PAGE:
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United States Agency for International Development Agricultural Development and Value Chain Enhancement (USAID ADVANCE) project in collaboration with the CABI/PPRSD and Ministry of Food and Agriculture (MoFA) has introduced a concept called “Plant Doctor and Plant Clinic” in the three northern regions of Ghana to complement the efforts Agricultural Extension Agents (AEAs) especially in hard to reach areas and areas where AEAs are inadequate.
The Plant Doctor and Plant Clinic concept which is currently being piloted in some selected communities in the operational areas of the USAID ADVANCE Project in the three Northern regions is to provide basic pest and plant disease prevention, control and diagnostic support services to farmers.
Speaking at a ceremony to introduce one of the trained plant doctors to members of the Kpatili community in the Gushegu Municipality in the Northern Region over the week-end, the Senior Agronomist of the USAID ADVANCE project, Mr. Isaac Condua explained the plant clinics are farmer friendly spots or designated areas mutually agreed by community members where farmers bring a sample of an unhealthy plant into the clinic and the plant doctors who have been selected in those communities and trained by the MoFA on plant disease identification, prevention and control, diagnose the problem and advise the farmers, free of charge.
According to Mr. Condua, under the plant clinic concept, diseases that are brought to the plant doctor and are beyond the diagnostic capacity of the centre would be readily referred to the MoFA AEA assigned to that area for quick solution.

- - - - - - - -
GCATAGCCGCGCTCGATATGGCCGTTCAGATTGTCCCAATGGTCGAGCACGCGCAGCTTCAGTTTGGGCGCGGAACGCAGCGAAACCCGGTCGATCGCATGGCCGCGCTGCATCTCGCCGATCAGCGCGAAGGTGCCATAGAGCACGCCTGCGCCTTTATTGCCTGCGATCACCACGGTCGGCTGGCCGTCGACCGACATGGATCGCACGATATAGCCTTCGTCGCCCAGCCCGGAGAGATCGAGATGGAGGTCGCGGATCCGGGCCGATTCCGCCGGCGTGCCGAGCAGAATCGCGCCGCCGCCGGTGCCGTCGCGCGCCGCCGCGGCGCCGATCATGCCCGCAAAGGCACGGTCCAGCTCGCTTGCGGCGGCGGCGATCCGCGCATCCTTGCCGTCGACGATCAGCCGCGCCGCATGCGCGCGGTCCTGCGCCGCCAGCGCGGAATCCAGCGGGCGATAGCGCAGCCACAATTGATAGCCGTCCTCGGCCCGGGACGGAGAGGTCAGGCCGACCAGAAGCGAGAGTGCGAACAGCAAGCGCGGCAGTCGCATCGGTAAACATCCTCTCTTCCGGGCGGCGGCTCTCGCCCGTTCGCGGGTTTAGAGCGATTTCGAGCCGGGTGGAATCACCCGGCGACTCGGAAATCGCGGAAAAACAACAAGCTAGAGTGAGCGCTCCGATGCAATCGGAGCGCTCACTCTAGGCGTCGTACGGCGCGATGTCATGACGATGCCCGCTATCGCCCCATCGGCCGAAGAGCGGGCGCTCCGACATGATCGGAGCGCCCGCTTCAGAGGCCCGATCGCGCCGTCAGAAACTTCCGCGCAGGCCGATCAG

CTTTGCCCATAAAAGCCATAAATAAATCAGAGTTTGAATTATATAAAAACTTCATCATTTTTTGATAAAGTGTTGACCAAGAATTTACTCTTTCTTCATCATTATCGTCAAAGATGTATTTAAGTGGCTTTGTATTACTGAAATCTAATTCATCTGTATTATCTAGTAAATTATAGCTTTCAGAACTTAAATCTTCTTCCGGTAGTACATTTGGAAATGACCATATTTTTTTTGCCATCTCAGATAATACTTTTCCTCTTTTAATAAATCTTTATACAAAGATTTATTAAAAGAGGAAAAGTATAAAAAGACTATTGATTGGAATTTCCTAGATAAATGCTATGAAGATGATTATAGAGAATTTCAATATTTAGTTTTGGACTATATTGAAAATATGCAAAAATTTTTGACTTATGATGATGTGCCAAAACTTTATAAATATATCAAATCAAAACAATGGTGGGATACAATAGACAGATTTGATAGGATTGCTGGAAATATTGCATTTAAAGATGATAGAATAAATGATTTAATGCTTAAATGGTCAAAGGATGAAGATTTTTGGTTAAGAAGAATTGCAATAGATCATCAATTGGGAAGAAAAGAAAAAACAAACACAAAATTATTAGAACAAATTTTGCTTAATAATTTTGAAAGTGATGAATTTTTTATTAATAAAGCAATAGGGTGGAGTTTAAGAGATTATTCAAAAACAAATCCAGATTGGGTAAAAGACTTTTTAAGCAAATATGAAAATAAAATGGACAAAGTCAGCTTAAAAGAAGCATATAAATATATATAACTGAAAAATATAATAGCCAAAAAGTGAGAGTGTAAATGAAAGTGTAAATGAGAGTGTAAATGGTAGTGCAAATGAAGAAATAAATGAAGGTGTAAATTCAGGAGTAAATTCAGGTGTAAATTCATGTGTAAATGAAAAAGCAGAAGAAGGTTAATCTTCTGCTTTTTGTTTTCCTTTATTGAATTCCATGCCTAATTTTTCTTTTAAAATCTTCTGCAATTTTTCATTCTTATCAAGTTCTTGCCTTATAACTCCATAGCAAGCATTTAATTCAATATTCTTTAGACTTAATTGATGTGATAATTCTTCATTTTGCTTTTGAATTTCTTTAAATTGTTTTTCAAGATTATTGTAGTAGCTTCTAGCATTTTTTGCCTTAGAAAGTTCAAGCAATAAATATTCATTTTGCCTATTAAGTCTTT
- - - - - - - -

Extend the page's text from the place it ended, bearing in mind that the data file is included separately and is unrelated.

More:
The Senior Agronomist, USAID ADVANCE Project said the plant clinics, which is a community-based initiative plays a critical role in reaching out to smallholder farmers and effectively responding to their needs to solve plant health problems in a timely manner.
He explained further that the Plant Doctor is a community volunteer who has been trained to identify plant diseases in sample plants sent to the plant clinic and recommend the control measures and therefore encouraged all farmers to work closely with the plant doctors in their communities by patronizing the plant clinics to prevent diseases and pests from destroying their crops.
The plant clinics Mr. Condua indicated also allowed collection and sharing of information on the extent and trends of plant pests and diseases in the country, thus facilitating informed action such as publicizing pest alerts, developing evidence-based extension materials and conducting relevant research.
“Data from MoFA shows that Ghana’s crop production sub-sector generates 32% of the country’s GDP and intensifying crop production was essential for the country’s economic growth. To this end, the country has to confront the threat from pests and diseases, which are estimated to be responsible for about 30% of the annual crop yield losses.
“Also, the current 1:2500 Agricultural Extension Agent (AEA) to farmers ratio in Ghana made farmers in a lot of communities not having access to extension services especially in the early detection of plant disease and pest outbreaks, thereby in most cases lead to crop failures.” He noted.
Mr Abdulai Karim Nabrizini, a trained plant doctor in Kpatili community in the Gushegu Municipality in an interview said the plant doctor training he undertook has equipped him with the required knowledge to support smallholder farmers in his community in preventing and fighting pest and plant diseases in the area through early pest and plant disease identification, diagnose and control.
He maintained the training he received from the USAID ADVANCE Project has put him in a better position to educate farmers about the Fall Army Worm (FAW).
“I learnt a lot through the plant doctor training by USAID ADVANCE, I got to know the symptoms of a lot of diseases and how to diagnose those diseases.” Mr Nabrizini said.
Source: Franklin ASARE-DONKOH